3.A study conducted by Berg and Phillips [Ber94] also investigated the relationship between thinking structures and the ability of secondary school students to construct and interpret line graphs. Graphing abilities were assessed through construction and interpretation of graphs with varying content and difficulty. This study again showed that students who utilized logical thinking structures, were better able to interpret questions based on the graphs, such as choosing the part of the graph with the greatest rate of change.
Other implications of the Berg study are that without "cognitive development, students are dependent upon their perceptions and low-level thinking" {Ber94, p.340] and their responses revert to cueing off words used in the questions. With the development of mental structures such as proportional reasoning, logic overrides perception and students will no longer just see graphs as pictures, but can use them to make inferences.
An important note about the study conducted by Berg and Phillips is that they question the validity of studies that use multiple-choice instruments for determining how students learn about graphs. They advocate a testing process where students can supply their own answers, and reasons for their answers. They also suggest that researchers should use a number of questions that address elements of graphing and conflict with perceptual cues.
It is the current authors viewpoint that the consequence of Wavering and Berg's research studies is that it is not unreasonable to expect first year college students to answer questions based on complex relationships of graphical data, as the subjects have had full cognitive development since at least grade 10.
While the current study did rely on multiple choice responses to questions, the goal was slightly different from determining students' thinking processes. The goal instead was to determine how well students can answer questions based on graph differences. Thus, reliance on free response answers was greatly reduced. Also there was a large number of questions and subjects used to try to determine where any differences may reside.
3.Continuing the concerns about the validity of using multiple choice questions to examine the ability of students to construct and interpret line graphs, Berg and Smith [Ber94] compared the results between student's answers for multiple choice or free response tests.
The purpose of the Berg and Smith paper was to challenge the validity of using multiple choice instruments to assess graphing abilities and was a report of two studies on students from seventh through eleventh grades, that addressed this issue. The first study utilized numerous graphs to examine the subjects’ abilities to construct and interpret graphs. The second study continued to investigate the questions of the first study with the addition of attempting to learn about the differences in assessment when subjects drew their own graphs as opposed to selection from a multiple-choice instrument. This was a comparison of the results for three graphing questions that asked students to either choose between, or draw, graphs representing various situations.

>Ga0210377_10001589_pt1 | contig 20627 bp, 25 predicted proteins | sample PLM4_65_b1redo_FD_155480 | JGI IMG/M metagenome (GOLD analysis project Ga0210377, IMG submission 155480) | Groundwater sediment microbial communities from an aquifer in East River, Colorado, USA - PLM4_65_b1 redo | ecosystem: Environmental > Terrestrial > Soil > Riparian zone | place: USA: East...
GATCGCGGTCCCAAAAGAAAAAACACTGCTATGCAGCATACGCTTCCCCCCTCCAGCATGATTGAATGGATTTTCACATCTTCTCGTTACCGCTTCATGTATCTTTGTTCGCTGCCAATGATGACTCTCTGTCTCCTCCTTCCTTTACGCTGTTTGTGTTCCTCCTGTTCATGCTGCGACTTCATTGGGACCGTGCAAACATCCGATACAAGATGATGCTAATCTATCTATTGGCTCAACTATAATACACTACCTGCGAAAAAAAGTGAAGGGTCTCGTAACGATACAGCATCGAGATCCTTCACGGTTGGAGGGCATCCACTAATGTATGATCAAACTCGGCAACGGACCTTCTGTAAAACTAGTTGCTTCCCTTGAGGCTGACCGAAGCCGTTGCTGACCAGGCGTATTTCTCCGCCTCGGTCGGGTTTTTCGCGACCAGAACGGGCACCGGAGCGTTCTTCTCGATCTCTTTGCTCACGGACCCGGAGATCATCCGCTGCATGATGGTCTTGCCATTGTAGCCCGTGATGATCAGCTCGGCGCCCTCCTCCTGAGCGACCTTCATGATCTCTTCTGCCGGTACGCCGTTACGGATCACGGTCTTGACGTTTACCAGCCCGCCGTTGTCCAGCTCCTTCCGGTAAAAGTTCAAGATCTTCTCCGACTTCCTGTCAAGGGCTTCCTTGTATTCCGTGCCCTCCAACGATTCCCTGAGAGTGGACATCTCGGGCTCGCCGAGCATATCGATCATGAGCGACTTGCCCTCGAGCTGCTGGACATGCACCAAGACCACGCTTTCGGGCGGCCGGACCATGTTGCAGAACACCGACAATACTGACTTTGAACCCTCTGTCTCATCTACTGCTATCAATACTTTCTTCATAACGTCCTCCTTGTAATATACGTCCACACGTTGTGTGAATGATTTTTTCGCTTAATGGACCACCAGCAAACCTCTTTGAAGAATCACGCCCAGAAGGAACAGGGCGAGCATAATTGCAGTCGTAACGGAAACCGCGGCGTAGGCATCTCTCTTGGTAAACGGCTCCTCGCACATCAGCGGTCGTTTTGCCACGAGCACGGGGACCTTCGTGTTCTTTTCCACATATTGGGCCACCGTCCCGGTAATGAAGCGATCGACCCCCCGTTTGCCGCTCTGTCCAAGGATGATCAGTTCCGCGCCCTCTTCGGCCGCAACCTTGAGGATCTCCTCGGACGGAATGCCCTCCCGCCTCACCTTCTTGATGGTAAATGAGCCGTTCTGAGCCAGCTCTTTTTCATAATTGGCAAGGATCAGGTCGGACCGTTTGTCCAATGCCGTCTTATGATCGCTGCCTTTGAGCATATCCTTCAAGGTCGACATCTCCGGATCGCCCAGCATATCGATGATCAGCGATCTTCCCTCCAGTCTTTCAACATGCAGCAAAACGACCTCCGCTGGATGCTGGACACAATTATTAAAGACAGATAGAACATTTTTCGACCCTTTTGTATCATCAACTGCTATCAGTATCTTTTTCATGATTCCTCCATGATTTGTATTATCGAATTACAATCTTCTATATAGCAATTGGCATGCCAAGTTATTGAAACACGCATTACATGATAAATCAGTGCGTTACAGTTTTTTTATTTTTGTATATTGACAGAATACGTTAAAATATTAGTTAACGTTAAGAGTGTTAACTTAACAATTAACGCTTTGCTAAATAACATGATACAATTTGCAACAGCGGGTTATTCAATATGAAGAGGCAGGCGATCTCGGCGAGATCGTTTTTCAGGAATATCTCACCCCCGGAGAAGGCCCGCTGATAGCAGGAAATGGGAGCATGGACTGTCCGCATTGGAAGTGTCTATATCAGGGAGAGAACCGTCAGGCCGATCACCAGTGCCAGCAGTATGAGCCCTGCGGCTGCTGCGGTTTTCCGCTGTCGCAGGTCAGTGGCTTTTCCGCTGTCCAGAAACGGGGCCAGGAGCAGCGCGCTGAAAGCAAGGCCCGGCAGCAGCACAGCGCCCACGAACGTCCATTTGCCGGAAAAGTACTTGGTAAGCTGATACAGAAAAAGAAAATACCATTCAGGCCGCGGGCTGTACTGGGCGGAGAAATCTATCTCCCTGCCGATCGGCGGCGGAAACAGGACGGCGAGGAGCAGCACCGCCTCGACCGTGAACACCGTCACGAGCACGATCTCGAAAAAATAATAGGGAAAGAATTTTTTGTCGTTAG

Their first study utilized three graphing questions that had already been examined in other research studies using multiple choice formats. These questions were used in studies by Barclay [Bar86], and Mokros & Tinker. [Mok87] There were three basic questions which were modified to meet clinical interview standards which was the method of data collection. The questions involved a distance vs. time graph of a person walking from and to a wall, and speed vs. time graphs of a ball rolling down a varied surface and a bike traveling over a hill.
The second study constructed graphing instruments which consisted of the three graphing scenarios used in the first study, but had the subjects complete either a free response instrument which had them draw a graph which best represented the situation, or a multiple choice instrument where they chose a graph to best represent the given situation. Student responses were categorized into either correct, picture, or other responses. The response time for answering each of the questions was also analyzed.
The results of from the first study showed substantial differences in the percentages of answer types between the free-response answers and those reported in the literature. This difference is what prompted the second study. Also, the responses to the first study provided categories of possible answers for scoring answers in the second study. In the second study, a direct comparison between the answers of the two groups could be accomplished as the samples taking the two tests were nearly identical.
The end result of the second study was that the type of instrument used directly affected the response rate of correct answers in two of the three graphing questions studied. The free-response students drew significantly more correct responses on the Walk-Wall and Ball-Hill graphs, while the multiple-choice students chose more correct responses for the Bike-Hill graph, although the data was not presented in a clear manner. There was demonstrated that the percentage of "Picture Response" graphs was significantly and greatly reduced in the free-response choices.
From the results of the first study, Berg and Smith [Ber94a] concluded that the multiple-choice format used in studies might not encourage students to think through graphing questions in more than a superficial sense. During the interview method, it was noted that the students would often answer a question quickly, but then change their answer as they explained their reasoning. Thus, the authors claim that the multiple-choice instruments often do not assess much more than superficial, first-reaction thoughts.